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I have a SN75176 chip. The datasheet shows it with a semicircle at one end for orientation however my chip looks like this:

chip

Is it safe to assume the pin by the circle is pin 1?

Why would the datasheet show a semicircle and then a circle at the other end?

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    \$\begingroup\$ Please post the image inline in your question so that it makes sense when the link dies. It also means that we all don't have to follow the link. Welcome to EE.SE. \$\endgroup\$
    – Transistor
    May 13, 2018 at 13:27
  • \$\begingroup\$ Duplicate? electronics.stackexchange.com/questions/48734/… \$\endgroup\$
    – MV.
    May 13, 2018 at 20:21

1 Answer 1

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There are a number of ways of denoting which pin on an integrated circuit is pin 1. The most common is probably a small dot, either in the plastic molding or printed on it, but you also frequently see ICs with a notch cut out of one end.

Here are a few demonstrations: On a DIP, SOIC, SSOP, or similar package, you usually see either the notch or the dot:

enter image description here

or even both:

enter image description here

On a QFP, it's usually the dot:

enter image description here

or the dot plus notched corner:

enter image description here

and on a large BGA or PGA, and maybe also LGA (though I'm not too familiar with LGA) you might see a notch cut out of one corner:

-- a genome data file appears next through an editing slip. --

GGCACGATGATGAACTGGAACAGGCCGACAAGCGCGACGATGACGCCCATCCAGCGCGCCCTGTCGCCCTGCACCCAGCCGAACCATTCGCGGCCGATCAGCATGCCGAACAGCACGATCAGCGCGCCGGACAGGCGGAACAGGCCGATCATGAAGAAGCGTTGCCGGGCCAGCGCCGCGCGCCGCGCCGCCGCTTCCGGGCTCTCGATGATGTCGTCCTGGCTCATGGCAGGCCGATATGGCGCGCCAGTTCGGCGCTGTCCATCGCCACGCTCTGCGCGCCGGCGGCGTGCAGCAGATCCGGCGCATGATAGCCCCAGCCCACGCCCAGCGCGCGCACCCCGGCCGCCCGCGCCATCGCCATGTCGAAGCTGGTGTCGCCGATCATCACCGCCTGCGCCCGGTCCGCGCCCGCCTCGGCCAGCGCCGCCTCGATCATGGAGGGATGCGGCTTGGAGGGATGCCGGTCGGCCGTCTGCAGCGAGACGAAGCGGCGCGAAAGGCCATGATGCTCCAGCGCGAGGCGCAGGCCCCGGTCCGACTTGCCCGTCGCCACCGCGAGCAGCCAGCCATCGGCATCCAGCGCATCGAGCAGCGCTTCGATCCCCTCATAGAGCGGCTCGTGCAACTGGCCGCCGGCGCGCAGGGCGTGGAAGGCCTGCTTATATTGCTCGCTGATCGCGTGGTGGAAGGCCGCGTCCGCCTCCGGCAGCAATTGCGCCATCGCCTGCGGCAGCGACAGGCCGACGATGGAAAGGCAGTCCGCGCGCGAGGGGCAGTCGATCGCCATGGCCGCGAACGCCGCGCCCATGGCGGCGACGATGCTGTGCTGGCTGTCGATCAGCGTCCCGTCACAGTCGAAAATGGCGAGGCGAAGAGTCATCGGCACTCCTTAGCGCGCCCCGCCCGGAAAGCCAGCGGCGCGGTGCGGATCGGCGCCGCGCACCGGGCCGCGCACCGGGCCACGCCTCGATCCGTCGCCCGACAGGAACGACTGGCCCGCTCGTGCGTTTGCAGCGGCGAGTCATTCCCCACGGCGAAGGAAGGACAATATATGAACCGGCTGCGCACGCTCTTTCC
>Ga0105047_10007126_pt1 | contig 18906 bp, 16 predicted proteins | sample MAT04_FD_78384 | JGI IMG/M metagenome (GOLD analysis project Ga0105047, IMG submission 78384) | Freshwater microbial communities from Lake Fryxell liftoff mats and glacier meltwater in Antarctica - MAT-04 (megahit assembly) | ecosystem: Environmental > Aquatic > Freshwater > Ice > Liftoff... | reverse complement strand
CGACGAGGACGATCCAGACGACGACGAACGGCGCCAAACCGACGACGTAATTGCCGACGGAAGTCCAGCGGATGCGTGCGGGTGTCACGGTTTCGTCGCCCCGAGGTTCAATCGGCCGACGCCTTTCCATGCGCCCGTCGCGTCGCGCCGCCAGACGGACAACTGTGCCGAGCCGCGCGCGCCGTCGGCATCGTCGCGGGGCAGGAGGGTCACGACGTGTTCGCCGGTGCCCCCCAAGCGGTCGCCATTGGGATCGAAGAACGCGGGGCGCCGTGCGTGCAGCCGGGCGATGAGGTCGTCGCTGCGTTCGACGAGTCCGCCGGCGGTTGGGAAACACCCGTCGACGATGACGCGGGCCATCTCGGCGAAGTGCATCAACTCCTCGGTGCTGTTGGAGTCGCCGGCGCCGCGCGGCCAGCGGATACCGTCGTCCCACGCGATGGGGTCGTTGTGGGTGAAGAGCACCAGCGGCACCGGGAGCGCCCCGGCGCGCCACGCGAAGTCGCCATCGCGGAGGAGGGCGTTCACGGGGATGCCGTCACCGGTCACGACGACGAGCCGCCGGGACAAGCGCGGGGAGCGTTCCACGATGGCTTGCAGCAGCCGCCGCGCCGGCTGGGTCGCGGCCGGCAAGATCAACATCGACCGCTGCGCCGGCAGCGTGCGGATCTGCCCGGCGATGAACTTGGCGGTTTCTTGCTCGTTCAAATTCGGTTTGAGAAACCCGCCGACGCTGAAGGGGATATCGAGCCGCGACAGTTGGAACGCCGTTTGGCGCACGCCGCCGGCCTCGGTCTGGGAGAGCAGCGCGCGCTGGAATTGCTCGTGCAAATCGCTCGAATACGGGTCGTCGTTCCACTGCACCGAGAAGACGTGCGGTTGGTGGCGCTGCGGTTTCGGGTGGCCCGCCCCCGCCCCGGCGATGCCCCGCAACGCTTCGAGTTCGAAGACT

enter image description here

SIP, TO-220, TO-92, DDPAK, and other packages just have their pins numbered from left to right as seen with the part number facing you. These sometimes have a dot as well:

enter image description here

enter image description here

In general, if you aren't sure, check the datasheet. Any nonstandard pin numbering will be explained in it. (and note that some pin numberings will skip numbers! This is especially true for DIP modules that have 'missing' pins.)


As a further note, some packages (such as the TO-220 in the last image above) have an additional 'pin'; in the case of the TO-220, it's a large tab with a hole in it designed to be mounted to a heatsink.

In other cases, you might see a package labelled, for example, SOIC-EP, standing for Exposed Pad, which has a large metal pad on the bottom of the chip, intended for thermal dissipation.

enter image description here

What number these tabs or exposed pads are given depends on the device; sometimes, they share a number with one of the regular pins, which they're also internally connected to, but sometimes they have their own number. They're usually intended more for thermal purposes than electrical purposes, but they are almost always electrically connected to something internally.

Most images obtained from http://www.amiga-stuff.com/hardware/pinnumbering.html.

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